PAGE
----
Model-Based Design for High-Performance Signal Processing Applications

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Developing high-performance signal processing applications requires not only effective signal processing algorithms but also efficient software design methods that can take full advantage of the available processing resources. An increasingly important type of hardware platform for high-performance signal processing is a multicore central processing unit (CPU) combined with a graphics processing unit (GPU) accelerator. Efficiently coordinating computations on both the host (CPU) and device (GPU), and managing host-device data transfers are critical to utilizing CPU-GPU platforms effectively. However, such coordination is challenging for system designers, given the complexity of modern signal processing applications and the stringent constraints under which they must operate.

Dataflow models of computation provide a useful framework for addressing this challenge. In such a modeling approach, signal processing applications are represented as directed graphs that can be viewed intuitively as high-level signal flow diagrams. The formal, high-level abstraction provided by dataflow principles provides a useful foundation to investigate model-based analysis and optimization for new challenges in design and implementation of signal processing systems.

This thesis presents a new model-based design methodology and an evolution of three novel design tools. These contributions provide an automated design flow for high performance signal processing. The design flow takes high-level dataflow representations as input and systematically derives optimized implementations on CPU-GPU platforms.

The proposed design flow and associated design methodology are inspired by a previously-developed application programming interface (API) called the Hybrid Task Graph Scheduler (HTGS). HTGS was developed for implementing scalable workflows for high-performance computing applications on compute nodes that have large numbers of processing cores, and that may be equipped with multiple GPUs. However, HTGS has a limitation due to its relatively loose use of dataflow techniques (or other forms of model-based design), which results in a significant designer effort being required to apply the provided APIs effectively.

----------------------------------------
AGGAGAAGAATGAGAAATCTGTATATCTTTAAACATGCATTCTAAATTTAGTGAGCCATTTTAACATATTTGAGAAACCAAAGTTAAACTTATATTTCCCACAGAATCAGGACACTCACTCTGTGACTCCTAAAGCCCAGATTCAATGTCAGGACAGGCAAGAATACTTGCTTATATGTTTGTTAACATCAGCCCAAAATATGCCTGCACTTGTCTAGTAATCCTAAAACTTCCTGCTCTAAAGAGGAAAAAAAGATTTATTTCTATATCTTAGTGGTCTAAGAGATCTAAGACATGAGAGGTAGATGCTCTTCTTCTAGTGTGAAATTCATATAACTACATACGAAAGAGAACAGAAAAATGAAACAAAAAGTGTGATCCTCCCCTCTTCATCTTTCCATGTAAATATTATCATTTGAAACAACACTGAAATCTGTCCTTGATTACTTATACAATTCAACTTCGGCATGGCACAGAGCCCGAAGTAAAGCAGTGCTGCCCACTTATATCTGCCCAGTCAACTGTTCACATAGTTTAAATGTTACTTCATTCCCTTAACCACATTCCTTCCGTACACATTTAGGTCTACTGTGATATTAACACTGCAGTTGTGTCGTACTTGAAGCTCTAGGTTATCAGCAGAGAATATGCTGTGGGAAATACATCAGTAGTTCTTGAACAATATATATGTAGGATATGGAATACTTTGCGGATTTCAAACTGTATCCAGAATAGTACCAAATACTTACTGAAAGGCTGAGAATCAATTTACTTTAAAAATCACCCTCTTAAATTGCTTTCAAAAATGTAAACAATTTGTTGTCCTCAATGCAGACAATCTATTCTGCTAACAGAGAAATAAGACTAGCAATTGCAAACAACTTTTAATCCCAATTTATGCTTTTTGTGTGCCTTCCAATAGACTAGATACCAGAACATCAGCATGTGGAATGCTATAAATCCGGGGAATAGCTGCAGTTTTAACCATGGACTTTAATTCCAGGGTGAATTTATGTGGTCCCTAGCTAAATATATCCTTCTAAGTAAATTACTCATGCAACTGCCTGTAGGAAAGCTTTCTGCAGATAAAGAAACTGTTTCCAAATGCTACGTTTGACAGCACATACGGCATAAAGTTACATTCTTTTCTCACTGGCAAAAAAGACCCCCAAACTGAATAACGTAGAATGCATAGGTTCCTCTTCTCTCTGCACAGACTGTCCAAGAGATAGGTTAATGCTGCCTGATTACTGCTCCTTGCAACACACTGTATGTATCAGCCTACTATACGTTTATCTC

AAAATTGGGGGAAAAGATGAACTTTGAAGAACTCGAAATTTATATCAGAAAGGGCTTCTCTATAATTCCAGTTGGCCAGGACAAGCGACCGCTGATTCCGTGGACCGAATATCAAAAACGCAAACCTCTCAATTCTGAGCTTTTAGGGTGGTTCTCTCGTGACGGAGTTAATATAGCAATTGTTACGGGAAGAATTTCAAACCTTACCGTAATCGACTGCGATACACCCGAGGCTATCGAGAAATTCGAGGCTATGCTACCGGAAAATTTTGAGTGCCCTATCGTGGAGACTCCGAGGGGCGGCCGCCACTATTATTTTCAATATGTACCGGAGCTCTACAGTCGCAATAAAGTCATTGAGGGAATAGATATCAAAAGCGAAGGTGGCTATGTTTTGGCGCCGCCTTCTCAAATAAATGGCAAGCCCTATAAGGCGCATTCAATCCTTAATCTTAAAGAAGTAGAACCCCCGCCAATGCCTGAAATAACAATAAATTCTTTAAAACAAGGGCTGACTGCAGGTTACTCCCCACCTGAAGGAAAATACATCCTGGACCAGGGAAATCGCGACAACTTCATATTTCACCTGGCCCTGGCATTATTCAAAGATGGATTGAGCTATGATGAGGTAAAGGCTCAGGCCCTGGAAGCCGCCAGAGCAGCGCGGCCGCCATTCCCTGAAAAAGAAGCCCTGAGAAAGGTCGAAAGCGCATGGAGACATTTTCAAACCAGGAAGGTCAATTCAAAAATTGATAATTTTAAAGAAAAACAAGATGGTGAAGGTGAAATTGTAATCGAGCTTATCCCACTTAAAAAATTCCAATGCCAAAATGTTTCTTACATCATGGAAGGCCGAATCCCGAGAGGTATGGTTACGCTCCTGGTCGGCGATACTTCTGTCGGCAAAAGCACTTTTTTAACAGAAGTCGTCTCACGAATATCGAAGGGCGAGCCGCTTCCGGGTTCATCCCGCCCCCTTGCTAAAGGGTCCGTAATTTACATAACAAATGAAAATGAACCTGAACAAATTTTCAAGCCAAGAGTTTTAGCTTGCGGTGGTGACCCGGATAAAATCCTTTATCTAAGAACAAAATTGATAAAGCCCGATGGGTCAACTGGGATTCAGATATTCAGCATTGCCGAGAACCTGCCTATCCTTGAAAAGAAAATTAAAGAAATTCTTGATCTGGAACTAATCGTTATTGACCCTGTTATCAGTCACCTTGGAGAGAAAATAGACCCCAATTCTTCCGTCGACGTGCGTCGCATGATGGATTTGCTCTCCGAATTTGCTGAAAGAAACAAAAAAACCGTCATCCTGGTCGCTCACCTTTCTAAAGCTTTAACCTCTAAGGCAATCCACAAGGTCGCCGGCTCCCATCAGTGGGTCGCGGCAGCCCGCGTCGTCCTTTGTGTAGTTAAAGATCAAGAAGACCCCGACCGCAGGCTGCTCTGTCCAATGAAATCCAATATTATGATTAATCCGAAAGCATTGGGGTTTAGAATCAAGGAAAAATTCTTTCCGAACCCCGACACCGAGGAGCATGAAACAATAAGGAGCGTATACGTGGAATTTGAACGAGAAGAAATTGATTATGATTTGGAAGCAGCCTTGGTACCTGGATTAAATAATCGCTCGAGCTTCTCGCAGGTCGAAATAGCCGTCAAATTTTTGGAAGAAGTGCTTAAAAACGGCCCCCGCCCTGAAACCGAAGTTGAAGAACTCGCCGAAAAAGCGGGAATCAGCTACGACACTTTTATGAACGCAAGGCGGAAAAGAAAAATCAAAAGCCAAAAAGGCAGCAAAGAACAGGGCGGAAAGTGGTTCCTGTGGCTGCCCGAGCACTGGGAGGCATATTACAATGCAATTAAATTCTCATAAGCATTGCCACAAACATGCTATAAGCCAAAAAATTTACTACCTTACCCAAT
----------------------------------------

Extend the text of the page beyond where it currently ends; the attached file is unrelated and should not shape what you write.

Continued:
The main contributions of the thesis are summarized as follows:

(1) Development of a companion tool to HTGS that is called the HTGS Model-based Engine (HMBE). HMBE introduces novel capabilities to automatically analyze application dataflow graphs and generate efficient schedules for these graphs through hybrid compile-time and runtime analysis. The systematic, model-based approaches provided by HMBE enable the automation of complex tasks that must be performed manually when using HTGS alone. We have demonstrated the effectiveness of HMBE and the associated model-based design methodology through extensive experiments involving two case studies: an image stitching application for large scale microscopy images, and a background subtraction application for multispectral video streams.

(2) Integration of HMBE with HTGS to develop a new design tool for the design and implementation of high-performance signal processing systems. This tool, called HMBE-Integrated-HTGS (HI-HTGS), provides novel capabilities for model-based system design, memory management, and scheduling targeted to multicore platforms. HMBE takes as input a single- or multi-dimensional dataflow model of the given signal processing application. The tool then expands the dataflow model into an expanded representation that exposes more parallelism and provides significantly more detail on the interactions between different application tasks (dataflow actors). This expanded representation is derived by HI-HTGS at compile-time and provided as input to the HI-HTGS runtime system. The runtime system in turn applies the expanded representation to guide dynamic scheduling decisions throughout system execution.

(3) Extension of HMBE to the class of CPU-GPU platforms motivated above. We call this new model-based design tool the CPU-GPU Model-Based Engine (CGMBE). CGMBE uses an unfolded dataflow graph representation of the application along with thread-pool-based executors, which are optimized for efficient operation on the targeted CPU-GPU platform. This approach automates complex aspects of the design and implementation process for signal processing system designers while maximizing the utilization of computational power, reducing the memory footprint for both the CPU and GPU, and facilitating experimentation for tuning performance-oriented designs.